Muscle shortening in structural versus non-structural spine deformities
© Białek et al; licensee BioMed Central Ltd. 2014
Published: 4 December 2014
Restriction of muscle flexibility is observed in lower limbs of both healthy adolescents and those diagnosed with spine deformity. Children sedentary lifestyle is suspected to be the reason. The resulting inhibition of antagonistic muscle group and disturbance of synergistic/stabilizing groups can potentially involve global muscular balance.
The aim of the study was to assess lower limb muscle shortening in children with spine disorders
412 children, aged 10 to 16 years, mean = 12.6 ±1.8 were examined. The children were categorized into four groups: Group A – idiopathic scoliosis of 10 to 25 Cobb degrees, n=113, Group B – idiopathic scoliosis of more than 25 Cobb degrees, n=110, Group C – Scheuermann juvenile kyphosis, n=31, Group D – healthy control children age matched, n=158. One observer (first author) performed exam of all children using classical clinical tests to diagnose shortening over the following muscles: gastrocnemius, soleus, hamstrings, rectus femoris, adductor longus, adductor magnus, tensor fasciae latae and piriformis.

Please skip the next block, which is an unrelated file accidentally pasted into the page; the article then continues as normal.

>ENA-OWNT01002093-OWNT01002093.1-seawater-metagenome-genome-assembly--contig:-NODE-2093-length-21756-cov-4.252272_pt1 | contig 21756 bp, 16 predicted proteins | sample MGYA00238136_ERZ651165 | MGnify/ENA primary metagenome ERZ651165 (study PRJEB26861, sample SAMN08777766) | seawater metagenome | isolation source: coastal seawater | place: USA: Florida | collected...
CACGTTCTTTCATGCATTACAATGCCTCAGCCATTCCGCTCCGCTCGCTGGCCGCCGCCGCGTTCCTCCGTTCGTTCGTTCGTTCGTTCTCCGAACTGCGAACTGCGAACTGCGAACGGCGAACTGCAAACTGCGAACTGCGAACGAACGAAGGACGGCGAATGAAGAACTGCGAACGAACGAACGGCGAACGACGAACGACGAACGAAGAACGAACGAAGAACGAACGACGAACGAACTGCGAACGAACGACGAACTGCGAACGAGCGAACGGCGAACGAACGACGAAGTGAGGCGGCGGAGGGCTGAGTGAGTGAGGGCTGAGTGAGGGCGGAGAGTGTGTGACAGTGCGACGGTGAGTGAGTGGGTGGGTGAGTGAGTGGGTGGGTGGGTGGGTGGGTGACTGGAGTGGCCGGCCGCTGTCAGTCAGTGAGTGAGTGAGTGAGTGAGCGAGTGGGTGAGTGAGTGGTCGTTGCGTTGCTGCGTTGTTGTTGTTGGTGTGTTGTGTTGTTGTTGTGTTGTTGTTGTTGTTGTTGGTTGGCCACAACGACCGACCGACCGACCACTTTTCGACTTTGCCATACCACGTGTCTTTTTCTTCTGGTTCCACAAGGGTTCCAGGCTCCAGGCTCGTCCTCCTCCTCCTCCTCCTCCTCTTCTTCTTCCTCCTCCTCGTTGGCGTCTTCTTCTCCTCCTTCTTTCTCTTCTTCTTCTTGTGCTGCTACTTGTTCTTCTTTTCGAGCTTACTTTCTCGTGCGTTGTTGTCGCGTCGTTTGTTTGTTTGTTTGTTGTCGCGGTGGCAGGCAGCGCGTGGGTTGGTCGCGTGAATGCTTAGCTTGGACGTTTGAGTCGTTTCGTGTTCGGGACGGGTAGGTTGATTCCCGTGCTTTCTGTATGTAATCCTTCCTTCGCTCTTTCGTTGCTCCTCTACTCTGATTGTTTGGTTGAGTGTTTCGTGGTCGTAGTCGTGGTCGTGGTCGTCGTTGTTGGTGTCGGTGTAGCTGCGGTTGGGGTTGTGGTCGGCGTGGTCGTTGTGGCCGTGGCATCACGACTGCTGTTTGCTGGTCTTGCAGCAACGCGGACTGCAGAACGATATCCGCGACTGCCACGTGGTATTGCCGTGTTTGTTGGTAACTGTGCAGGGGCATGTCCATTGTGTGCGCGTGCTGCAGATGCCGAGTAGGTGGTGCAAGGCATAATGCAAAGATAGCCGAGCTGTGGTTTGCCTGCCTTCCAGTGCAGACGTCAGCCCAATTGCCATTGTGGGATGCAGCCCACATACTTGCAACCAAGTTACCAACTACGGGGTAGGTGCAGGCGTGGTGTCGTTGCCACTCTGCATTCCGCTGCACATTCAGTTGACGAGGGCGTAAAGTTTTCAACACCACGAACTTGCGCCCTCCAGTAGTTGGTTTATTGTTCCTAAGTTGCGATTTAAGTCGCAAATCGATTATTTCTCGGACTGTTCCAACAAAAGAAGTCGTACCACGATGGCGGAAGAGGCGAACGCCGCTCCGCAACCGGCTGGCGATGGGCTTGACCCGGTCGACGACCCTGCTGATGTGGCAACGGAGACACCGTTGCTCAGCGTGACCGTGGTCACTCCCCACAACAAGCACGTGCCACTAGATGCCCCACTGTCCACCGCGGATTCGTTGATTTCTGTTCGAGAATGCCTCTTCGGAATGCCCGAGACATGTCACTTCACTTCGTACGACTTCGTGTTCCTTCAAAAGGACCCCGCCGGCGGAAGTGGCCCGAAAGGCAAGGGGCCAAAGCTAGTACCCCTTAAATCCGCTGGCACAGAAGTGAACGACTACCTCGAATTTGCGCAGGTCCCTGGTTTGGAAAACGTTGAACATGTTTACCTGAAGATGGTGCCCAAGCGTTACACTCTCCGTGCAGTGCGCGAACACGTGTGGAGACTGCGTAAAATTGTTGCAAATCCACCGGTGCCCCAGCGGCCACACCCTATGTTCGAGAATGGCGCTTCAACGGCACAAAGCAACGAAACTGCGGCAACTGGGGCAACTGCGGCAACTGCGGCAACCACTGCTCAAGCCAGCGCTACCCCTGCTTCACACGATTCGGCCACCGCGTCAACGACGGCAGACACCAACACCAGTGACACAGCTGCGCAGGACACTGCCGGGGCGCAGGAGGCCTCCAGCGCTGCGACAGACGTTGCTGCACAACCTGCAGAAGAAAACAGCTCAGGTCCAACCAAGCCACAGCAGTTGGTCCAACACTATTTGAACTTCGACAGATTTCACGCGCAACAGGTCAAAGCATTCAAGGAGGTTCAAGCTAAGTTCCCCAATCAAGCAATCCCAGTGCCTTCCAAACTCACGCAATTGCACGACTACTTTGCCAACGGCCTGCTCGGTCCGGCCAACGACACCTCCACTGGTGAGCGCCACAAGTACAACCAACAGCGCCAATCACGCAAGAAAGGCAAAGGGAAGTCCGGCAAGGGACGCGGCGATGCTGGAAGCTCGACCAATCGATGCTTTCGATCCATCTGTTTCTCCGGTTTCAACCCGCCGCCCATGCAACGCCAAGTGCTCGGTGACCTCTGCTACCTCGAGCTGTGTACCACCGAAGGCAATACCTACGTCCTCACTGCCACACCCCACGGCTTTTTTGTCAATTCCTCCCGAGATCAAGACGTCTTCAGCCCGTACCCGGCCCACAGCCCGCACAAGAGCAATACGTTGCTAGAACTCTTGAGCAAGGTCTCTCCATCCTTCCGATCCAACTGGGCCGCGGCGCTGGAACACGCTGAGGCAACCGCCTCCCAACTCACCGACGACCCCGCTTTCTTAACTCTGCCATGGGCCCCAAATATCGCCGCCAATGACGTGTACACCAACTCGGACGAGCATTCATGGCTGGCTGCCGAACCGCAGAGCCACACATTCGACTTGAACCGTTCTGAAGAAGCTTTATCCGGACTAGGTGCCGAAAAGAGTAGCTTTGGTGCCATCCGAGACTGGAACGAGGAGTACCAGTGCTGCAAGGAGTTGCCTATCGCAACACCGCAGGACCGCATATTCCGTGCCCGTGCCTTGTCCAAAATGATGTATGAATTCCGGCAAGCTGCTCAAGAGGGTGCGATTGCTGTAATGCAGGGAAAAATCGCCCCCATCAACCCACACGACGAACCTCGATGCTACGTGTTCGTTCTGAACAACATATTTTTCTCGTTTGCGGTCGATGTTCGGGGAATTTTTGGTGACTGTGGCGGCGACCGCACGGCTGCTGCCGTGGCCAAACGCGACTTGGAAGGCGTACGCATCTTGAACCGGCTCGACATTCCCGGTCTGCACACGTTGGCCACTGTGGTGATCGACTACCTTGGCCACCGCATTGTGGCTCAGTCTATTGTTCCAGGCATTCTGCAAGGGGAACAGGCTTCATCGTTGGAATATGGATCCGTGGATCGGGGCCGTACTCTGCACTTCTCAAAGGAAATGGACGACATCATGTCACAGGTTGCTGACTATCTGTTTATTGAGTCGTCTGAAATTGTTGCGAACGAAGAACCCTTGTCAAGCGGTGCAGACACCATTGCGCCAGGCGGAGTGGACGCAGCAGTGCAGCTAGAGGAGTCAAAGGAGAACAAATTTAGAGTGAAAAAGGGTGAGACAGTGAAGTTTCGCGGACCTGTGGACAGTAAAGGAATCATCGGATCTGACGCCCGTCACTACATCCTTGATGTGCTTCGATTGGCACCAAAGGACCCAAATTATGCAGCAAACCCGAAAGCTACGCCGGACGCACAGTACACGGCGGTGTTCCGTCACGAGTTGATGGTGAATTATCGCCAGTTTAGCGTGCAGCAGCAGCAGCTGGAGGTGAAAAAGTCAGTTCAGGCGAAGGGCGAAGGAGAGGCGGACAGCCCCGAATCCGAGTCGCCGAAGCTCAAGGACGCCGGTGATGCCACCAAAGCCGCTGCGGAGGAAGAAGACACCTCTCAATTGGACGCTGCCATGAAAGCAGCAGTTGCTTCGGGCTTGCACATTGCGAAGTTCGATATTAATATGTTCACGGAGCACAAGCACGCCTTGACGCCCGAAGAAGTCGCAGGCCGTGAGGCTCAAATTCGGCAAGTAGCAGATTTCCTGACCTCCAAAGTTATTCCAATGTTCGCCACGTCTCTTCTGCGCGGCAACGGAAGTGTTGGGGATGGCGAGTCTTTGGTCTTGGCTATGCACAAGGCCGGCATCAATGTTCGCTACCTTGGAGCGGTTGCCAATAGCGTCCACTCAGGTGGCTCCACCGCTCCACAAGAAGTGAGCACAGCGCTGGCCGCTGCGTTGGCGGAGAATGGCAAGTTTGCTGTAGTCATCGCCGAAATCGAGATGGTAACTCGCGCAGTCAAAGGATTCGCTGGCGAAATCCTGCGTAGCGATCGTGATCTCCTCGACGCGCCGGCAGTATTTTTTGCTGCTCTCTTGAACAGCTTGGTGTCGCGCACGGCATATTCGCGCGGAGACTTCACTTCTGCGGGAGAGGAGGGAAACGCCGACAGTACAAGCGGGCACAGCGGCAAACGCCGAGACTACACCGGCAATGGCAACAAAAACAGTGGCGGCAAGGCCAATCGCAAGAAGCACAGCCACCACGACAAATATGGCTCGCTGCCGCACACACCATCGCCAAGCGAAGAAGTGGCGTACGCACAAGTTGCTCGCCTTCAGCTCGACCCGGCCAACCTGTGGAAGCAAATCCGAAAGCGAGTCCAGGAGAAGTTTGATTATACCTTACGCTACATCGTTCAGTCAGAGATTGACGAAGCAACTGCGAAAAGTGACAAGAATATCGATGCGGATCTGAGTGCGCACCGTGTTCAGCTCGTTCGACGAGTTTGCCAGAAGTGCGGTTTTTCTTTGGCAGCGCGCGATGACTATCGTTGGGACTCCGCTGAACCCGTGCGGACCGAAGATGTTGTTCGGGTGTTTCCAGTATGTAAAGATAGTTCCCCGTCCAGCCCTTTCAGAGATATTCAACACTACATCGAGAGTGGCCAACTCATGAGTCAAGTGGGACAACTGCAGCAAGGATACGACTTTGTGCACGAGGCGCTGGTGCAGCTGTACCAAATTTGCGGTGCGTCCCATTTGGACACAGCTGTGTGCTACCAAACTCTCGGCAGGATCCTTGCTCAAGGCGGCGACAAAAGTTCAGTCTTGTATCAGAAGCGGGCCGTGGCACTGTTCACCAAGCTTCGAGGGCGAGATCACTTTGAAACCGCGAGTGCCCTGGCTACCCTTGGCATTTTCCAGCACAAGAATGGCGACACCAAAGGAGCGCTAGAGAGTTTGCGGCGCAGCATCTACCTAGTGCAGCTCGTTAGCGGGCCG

All children presented muscle shortening in lower limbs, most often in gastrocnemius, hamstrings and adductors (84.1% to 94.3% for all groups). Differences in muscle shortening prevalence were observed between the scoliosis groups and the Scheuermann group, p<0.001, paired t-test. No correlation was found between scoliosis angle and muscle shortening, Spearman 0.16, p>0.07. Piriformis revealed least shortening (22.6% to 34.5% of all subjects).
1. Children without structural spine deformities presented limitation in all tested muscles.
2. Younger an adolescent, more often the muscles tested were short.
3. Every Scheuermann patient presented shortening in hamstrings, adductor longus and magnus.
4. Longitudinal data on lower limbs muscle shortening in adolescence is needed.
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